Nurses of the Wiregrass share their passion, caring for patients
DOTHAN, Ala. (WTVY) - It’s a job that requires several duties, like checking vitals, performing physicals exams, administering medications and overall caring for patients; a nurse.
Olivia Starling has been a nurse for one year at Flowers Hospital. She said her interest in the field sparked six years ago when her grandfather became ill.
“I just seen the way that the nurses just empowered their patients and their family members and I just knew that was a role I wanted to step into one day and I couldn’t think of any better way to give back to my community,” Starling said.
Taking on a challenging job, but Starling said it’s so worth it.
“Seeing that you could touch somebody’s heart and just change their lives, there’s literally nothing in the world that will compare to that feeling and it will change your life too,” Starling said.
Also working to save lives is Robin Kibler who has been a nurse for decades at Southeast Health Medical Center.
“I can’t think of anything I wanted to do for 40 years but this!” Kibler said.
Each of these health care workers have one thing in common and that is having a heart fueled with passion to care for their patients.
“My patients are just what keep me going everyday,” Starling said.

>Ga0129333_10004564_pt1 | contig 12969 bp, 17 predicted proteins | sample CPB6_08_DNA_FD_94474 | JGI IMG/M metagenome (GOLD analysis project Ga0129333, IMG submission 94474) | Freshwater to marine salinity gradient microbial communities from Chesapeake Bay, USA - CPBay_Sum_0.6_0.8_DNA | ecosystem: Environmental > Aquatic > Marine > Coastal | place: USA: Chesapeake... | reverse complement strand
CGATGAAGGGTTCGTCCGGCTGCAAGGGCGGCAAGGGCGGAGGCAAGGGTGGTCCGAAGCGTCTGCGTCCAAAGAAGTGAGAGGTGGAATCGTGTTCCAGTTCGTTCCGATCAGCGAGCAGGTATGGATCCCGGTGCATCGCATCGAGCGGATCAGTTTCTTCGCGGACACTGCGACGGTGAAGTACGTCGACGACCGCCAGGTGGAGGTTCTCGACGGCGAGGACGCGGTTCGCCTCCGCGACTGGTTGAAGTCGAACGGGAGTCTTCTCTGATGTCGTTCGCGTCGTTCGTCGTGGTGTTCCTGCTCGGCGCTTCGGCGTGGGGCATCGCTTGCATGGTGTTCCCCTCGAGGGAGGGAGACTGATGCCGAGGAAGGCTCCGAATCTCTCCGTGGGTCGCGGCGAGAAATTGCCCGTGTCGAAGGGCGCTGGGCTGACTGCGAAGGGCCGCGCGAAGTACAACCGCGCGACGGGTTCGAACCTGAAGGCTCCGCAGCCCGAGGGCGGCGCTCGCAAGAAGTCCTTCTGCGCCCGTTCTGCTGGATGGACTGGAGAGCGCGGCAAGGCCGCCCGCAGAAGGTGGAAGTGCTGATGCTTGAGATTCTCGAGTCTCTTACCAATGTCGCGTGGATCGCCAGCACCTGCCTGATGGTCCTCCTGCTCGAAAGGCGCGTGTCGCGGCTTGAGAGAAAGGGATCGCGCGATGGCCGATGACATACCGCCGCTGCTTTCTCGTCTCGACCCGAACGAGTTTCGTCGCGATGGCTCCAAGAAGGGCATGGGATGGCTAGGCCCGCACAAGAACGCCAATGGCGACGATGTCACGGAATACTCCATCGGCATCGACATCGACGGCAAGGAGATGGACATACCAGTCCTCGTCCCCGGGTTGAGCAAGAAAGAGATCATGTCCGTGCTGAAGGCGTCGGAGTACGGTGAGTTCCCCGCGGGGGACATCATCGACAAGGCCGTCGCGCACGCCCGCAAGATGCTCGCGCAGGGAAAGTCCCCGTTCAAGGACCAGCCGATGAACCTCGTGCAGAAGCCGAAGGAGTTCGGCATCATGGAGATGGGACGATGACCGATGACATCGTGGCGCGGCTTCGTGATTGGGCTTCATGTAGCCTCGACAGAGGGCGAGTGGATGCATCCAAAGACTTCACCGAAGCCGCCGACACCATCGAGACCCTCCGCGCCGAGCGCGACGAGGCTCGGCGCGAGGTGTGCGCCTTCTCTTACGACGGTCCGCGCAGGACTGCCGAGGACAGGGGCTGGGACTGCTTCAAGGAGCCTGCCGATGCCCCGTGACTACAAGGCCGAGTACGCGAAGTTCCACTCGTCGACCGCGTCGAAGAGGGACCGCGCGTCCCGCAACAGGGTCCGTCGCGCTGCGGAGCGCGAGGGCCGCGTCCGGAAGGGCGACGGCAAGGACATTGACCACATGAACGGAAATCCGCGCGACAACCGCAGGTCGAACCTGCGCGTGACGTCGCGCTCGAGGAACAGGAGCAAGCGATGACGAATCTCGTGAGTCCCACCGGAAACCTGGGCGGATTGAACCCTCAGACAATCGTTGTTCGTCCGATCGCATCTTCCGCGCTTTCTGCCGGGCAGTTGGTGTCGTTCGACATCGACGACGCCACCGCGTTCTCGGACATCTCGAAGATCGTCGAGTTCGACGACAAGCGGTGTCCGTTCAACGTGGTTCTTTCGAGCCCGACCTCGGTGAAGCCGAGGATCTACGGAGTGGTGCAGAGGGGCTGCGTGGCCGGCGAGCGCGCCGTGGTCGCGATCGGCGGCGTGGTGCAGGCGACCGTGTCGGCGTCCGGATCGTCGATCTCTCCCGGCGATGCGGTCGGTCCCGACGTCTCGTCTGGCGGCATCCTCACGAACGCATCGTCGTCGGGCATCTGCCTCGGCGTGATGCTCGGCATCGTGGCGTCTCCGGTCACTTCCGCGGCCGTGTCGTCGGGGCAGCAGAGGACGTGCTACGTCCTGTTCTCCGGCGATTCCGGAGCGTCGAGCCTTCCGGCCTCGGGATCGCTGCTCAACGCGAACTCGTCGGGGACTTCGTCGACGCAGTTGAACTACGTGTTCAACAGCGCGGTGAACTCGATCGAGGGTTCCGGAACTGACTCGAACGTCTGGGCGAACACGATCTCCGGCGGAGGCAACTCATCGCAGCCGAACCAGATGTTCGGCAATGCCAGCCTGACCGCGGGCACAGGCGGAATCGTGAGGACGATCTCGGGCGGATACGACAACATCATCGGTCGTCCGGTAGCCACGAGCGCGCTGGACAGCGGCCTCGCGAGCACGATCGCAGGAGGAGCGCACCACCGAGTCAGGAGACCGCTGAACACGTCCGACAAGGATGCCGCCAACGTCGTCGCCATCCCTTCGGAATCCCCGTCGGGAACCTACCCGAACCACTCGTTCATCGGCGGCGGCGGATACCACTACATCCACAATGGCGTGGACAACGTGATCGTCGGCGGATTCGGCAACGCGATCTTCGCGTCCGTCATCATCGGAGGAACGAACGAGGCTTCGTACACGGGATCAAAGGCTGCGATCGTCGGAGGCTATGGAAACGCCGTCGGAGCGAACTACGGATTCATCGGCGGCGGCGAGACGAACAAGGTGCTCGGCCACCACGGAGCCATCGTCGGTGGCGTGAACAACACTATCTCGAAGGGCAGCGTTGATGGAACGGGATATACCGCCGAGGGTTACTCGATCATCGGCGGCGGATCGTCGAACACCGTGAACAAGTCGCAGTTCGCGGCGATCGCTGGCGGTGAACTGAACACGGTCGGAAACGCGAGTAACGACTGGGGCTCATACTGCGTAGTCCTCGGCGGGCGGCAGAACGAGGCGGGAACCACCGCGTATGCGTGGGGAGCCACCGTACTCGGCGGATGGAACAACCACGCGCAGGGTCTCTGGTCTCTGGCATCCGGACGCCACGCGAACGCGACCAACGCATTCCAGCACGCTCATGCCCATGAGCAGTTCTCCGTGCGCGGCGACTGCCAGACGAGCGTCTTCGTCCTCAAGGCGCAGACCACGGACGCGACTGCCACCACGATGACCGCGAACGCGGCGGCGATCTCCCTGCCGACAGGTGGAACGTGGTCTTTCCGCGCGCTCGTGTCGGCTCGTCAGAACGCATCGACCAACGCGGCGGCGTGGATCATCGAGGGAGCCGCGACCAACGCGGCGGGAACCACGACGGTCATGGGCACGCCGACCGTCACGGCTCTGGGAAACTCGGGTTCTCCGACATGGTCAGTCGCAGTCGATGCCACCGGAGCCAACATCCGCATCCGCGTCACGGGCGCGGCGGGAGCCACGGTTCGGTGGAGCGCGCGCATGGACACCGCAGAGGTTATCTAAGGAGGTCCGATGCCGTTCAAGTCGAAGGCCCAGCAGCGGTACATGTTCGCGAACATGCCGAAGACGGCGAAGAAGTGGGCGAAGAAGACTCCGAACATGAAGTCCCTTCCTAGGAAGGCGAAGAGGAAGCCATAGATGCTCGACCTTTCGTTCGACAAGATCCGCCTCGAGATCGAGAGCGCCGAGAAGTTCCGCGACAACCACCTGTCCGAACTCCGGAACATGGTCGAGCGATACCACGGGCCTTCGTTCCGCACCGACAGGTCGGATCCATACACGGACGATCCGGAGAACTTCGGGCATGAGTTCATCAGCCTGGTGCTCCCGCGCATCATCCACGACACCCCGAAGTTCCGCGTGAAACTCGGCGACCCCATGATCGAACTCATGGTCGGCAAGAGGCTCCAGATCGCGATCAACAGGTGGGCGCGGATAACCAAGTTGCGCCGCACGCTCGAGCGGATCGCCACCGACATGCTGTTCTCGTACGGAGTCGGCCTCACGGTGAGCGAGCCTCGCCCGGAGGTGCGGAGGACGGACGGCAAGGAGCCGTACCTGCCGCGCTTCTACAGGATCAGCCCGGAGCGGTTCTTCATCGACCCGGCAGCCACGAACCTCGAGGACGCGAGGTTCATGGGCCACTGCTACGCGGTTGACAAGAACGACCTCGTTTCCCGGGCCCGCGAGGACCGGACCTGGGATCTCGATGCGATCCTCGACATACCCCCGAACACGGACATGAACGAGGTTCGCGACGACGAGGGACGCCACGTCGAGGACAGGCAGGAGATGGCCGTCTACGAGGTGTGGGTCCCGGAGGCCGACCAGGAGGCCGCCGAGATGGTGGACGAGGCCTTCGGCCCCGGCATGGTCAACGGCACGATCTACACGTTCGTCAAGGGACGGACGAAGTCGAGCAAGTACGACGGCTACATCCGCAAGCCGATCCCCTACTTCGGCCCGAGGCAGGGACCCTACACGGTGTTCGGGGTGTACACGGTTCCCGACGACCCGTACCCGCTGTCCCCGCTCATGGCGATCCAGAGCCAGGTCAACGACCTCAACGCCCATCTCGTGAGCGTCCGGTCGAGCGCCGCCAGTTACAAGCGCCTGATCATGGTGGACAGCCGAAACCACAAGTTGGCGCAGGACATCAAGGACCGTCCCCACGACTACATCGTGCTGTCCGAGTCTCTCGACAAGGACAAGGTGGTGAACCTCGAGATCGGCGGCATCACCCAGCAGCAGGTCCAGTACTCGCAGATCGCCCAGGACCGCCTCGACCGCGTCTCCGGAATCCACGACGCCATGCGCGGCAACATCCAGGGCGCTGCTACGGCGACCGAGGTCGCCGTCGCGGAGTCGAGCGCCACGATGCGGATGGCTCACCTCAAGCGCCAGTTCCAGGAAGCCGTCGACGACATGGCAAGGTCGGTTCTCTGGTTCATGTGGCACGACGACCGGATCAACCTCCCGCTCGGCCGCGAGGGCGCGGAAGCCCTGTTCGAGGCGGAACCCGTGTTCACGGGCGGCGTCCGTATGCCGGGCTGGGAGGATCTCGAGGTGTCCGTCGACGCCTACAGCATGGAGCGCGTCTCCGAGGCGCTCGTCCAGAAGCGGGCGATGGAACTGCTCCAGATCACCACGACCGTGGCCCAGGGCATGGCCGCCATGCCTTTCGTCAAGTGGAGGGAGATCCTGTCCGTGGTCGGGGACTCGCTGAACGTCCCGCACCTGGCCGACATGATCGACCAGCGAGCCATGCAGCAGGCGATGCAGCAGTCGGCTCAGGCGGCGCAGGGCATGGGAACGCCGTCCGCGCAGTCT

But as mentioned before, this job is challenging. Like times where a nurse is a patients last interaction.
“You do carry it off the clock,” Kibler said. “You do take your patients home with you, and that’s probably some of the hardest times.”
Kibler said this job is difficult, but so rewarding.
“When you go into a room, or you take care of patients, they are trusting you with their most valued possession, their life’s,” Kibler said. “So, what more could you ask but to take good care of them.”
Katie Adkinson is now a Clinical Educator at Southeast Health, but she worked at the bedside for 14 years as a Neonatal Intensive Care Nurse.
“Obviously highs and lows with that, you know not every ending is positive, not every ending is happy,” Adkinson said.
No matter the ending, Adkinson, like many nurses, was the rock for all of the families she cared for.
“Having a baby you can’t take home with you can be really hard and having a baby that may not be able to stay in the same town with you is really incredibility difficult, and so helping those families and those moms and being their support system as much as taking care of the most precious thing to them is why I do what I do,” Adkinson said.
The past couple of years have been tough for the healthcare field as they are essential to working through the pandemic, but encouragement will not be dimmed.
“I think the pandemic has brought us all just closer together,” Starling said. “We appreciate each other a lot more.”
“I know things have been difficult over the last few years, but just hang in there, we’re a team, we work together,” Kibler said.
Adkinson gives her best advice for those to come.
“Just dive in,” Adkinson said. “There is a lot to learn, there are a ton of opportunities, especially within our health system I know. It’s not necessarily knowing exactly what you want to do when you start but it is taking that first step to start.”
Nurses week ends May 12th and hospital week ends the 14th, but here at News 4 we would like to thank all health care workers for their efforts each day.
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